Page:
Will orange really be the new black?
"El Chapo," also known as Joaquín Guzmán Loera, 61, handed over the rights to his name and signature to a new company, El Chapo Guzman: JGL LLC, which will be run by his 29-year-old wife, Emma Coronel Aispuro, an attorney for Guzman, Mariel Colon, confirmed to Fox News.
"This company was formed here in New York. Emma is the president of this LLC," Colon said, stressing that Guzman himself not would make a dime and that his name is not listed on the LLC.
The design process has begun, Colon noted, and the plan is to have the first few items ready for purchase by this summer.
In the wake of his guilty verdict earlier this year in New York City, Chapo-inspired souvenirs have been selling crazy in the streets of his hometown Sinaloa. It's expected that a clothing collection in his name may follow suit, if you will.
A federal official also told Fox News that the drug lord has received jailhouse attorney visits to sign the paperwork at his wife's request.
Aispuro has been married to Guzman for 11 years and shares two 7-year-old twins with the drug kingpin, who was convicted in February on drug trafficking, money laundering and firearms possession charges. Her husband was found guilty of conspiring to smuggle large volumes of cocaine, heroin and methamphetamine into the United States.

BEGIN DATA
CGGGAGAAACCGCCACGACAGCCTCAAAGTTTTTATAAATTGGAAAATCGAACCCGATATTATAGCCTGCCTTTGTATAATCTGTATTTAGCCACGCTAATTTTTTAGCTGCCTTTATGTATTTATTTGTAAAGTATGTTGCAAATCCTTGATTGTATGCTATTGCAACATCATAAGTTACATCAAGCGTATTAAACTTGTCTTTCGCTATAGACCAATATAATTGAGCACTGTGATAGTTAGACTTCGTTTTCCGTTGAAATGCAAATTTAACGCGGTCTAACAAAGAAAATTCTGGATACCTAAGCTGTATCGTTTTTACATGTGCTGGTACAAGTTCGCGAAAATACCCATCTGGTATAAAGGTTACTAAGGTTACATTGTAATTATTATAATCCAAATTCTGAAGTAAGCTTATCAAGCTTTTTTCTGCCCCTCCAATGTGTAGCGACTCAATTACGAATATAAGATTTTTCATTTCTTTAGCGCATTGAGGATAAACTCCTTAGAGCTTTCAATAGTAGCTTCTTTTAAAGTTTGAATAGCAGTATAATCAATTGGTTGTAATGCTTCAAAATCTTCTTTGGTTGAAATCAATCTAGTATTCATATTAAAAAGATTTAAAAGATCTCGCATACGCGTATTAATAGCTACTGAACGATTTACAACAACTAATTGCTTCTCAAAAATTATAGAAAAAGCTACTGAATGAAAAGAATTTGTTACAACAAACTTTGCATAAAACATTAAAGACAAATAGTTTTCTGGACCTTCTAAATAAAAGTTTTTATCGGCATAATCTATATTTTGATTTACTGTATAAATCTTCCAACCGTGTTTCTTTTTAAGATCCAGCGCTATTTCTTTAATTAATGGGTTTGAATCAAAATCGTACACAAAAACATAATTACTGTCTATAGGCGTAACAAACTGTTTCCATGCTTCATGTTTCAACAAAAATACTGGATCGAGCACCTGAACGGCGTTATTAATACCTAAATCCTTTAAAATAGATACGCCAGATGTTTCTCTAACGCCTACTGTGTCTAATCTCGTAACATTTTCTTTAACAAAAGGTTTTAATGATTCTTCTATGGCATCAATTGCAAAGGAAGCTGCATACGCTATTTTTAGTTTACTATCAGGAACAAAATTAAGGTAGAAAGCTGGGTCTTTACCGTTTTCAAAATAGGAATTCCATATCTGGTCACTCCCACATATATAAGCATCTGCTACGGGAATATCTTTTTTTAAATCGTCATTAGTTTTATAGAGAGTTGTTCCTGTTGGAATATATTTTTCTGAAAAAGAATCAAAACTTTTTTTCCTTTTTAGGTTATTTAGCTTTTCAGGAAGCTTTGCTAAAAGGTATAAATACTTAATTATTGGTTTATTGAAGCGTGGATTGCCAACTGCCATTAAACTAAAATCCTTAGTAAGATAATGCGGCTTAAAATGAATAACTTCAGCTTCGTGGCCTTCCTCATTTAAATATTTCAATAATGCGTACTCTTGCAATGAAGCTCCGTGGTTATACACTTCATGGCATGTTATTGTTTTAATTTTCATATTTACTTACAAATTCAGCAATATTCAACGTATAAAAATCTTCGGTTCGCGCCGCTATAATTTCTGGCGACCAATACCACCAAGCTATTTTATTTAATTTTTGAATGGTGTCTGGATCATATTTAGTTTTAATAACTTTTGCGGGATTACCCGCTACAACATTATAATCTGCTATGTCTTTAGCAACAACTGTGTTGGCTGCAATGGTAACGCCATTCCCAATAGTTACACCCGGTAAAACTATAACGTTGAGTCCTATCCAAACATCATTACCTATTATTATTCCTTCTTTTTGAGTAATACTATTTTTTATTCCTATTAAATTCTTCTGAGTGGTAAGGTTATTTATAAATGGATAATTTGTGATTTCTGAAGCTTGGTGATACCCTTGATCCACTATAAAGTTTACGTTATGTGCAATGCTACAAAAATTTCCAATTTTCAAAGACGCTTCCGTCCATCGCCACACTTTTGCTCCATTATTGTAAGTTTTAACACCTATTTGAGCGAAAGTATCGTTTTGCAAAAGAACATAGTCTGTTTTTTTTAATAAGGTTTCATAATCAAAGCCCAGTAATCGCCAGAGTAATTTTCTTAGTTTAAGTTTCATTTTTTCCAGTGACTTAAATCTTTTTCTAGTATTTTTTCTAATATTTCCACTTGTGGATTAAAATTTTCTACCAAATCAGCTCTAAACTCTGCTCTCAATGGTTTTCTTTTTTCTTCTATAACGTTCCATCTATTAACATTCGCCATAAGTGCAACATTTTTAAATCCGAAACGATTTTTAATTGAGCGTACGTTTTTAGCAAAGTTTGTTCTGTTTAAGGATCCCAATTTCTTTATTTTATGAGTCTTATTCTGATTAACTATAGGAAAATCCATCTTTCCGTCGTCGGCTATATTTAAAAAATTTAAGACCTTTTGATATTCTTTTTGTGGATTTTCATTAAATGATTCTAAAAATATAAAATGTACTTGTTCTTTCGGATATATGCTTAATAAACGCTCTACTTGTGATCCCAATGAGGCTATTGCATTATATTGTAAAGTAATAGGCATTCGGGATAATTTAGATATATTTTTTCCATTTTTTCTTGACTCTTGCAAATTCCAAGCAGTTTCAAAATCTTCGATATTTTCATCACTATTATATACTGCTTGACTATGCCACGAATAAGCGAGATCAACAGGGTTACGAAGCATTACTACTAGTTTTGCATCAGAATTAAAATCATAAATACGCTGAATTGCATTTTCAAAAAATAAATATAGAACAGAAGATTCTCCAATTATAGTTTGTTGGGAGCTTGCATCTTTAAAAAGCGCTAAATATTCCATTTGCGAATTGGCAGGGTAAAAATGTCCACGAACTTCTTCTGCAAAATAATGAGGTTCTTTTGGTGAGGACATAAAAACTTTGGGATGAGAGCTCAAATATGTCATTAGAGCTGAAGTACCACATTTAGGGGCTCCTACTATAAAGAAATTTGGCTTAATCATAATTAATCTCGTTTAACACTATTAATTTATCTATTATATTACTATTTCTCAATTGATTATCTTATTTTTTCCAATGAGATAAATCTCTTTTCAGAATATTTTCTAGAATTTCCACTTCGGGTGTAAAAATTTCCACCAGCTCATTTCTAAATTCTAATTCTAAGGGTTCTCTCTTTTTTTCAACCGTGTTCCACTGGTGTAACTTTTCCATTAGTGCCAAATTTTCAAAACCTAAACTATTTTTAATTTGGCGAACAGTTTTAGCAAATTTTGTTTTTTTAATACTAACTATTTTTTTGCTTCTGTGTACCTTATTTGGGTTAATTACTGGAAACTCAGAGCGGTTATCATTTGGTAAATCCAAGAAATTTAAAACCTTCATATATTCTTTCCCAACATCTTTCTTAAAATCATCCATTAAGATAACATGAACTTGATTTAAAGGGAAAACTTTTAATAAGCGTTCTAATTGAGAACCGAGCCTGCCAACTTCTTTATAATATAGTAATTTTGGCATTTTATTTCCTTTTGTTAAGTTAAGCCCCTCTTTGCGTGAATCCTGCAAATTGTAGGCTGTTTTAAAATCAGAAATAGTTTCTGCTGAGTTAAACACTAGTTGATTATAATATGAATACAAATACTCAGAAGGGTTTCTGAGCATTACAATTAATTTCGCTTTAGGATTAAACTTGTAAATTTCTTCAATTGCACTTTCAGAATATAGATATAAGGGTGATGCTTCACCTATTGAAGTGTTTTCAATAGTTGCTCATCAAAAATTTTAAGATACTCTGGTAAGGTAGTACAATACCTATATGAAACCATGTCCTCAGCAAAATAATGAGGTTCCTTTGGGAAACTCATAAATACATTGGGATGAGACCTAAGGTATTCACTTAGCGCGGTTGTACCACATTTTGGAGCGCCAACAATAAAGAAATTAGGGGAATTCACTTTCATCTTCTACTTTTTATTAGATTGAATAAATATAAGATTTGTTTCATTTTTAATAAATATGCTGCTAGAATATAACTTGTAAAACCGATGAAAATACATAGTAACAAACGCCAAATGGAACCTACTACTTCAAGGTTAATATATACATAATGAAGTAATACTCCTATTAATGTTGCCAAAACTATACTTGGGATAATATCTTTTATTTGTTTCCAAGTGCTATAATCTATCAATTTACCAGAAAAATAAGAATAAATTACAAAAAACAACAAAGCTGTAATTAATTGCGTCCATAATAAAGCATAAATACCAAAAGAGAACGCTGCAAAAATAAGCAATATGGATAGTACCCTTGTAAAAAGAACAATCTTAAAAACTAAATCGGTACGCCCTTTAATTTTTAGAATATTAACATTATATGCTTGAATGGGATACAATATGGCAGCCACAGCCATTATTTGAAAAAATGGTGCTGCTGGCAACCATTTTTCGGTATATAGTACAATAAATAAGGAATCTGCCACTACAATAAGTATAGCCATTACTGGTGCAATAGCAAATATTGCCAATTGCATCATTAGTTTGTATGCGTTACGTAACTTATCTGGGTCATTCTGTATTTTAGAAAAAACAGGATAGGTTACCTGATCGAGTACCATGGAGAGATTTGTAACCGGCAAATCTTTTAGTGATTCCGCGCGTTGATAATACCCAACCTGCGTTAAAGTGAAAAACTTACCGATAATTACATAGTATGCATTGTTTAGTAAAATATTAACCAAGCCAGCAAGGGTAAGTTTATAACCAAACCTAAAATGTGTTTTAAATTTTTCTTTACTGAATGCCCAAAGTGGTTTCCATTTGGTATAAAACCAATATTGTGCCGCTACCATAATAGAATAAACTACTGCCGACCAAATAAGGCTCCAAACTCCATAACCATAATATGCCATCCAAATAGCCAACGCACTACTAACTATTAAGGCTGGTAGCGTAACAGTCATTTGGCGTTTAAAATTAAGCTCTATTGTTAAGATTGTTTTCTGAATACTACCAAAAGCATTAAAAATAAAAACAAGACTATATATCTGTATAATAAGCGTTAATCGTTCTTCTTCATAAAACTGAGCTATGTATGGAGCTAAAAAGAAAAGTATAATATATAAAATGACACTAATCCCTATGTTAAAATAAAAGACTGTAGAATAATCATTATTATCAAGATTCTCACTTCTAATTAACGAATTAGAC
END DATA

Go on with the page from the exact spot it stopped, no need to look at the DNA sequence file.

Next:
The wife of the former Sinaloa cartel boss took to Instagram to announce her plan to launch the clothing brand. “I have a project for a line of clothing... It is my goal to promote my style and Joaquin’s,” Coronel Aispuro wrote to her approximate 100,000 followers.
She said she planned to release a line of caps, clothing and jackets featuring her husband’s signature as part of the brand’s logo.
“This project is an idea Joaquin and I have had for a long time. Before he was in the USA we talked a lot about this topic," Coronel Aispuro told the New York Daily News. "Really, it’s both of our ideas.”
The beauty queen turned mob wife said the inspiration for the brand also came from the couple’s 7-year-old daughters, who visited their father’s trial in December wearing matching white blazers and black bows in their hair.
“We’ll talk a little about both of our ideas — that he has and a touch of mine, obviously. Our greatest inspiration is our daughters,” Coronel Aispuro said.
Coronel Aispuro’s sense of style was highly publicized throughout the length of Guzman’s trial. She and her husband debuted matching crimson velvet jackets as a sign of solidarity in the courtroom on one occasion.
She also regularly sported black, figure-hugging leggings, blazers and high heels when entering the Brooklyn federal courthouse to see her husband.
A woman who claimed to be El Chapo’s daughter, Alejandrina Gisselle Guzman, founded her own line of clothing, jewelry, and liquor in the former Sinaloa cartel leader’s name. However, “El Chapo 701,” a reference to the former mob boss’ 2009 Forbes list ranking, could possibly cause copyright issues for Coronel Aispuro.
In addition, Coronel Aispuro’s business venture may not receive the go-ahead from the federal government, which has aimed to recover the drug cartel’s massive profits. It also may be halted by New York State’s "Son of Sam" law that prevents former criminals from earning profits from their crime-related notoriety, the New York Daily News reported.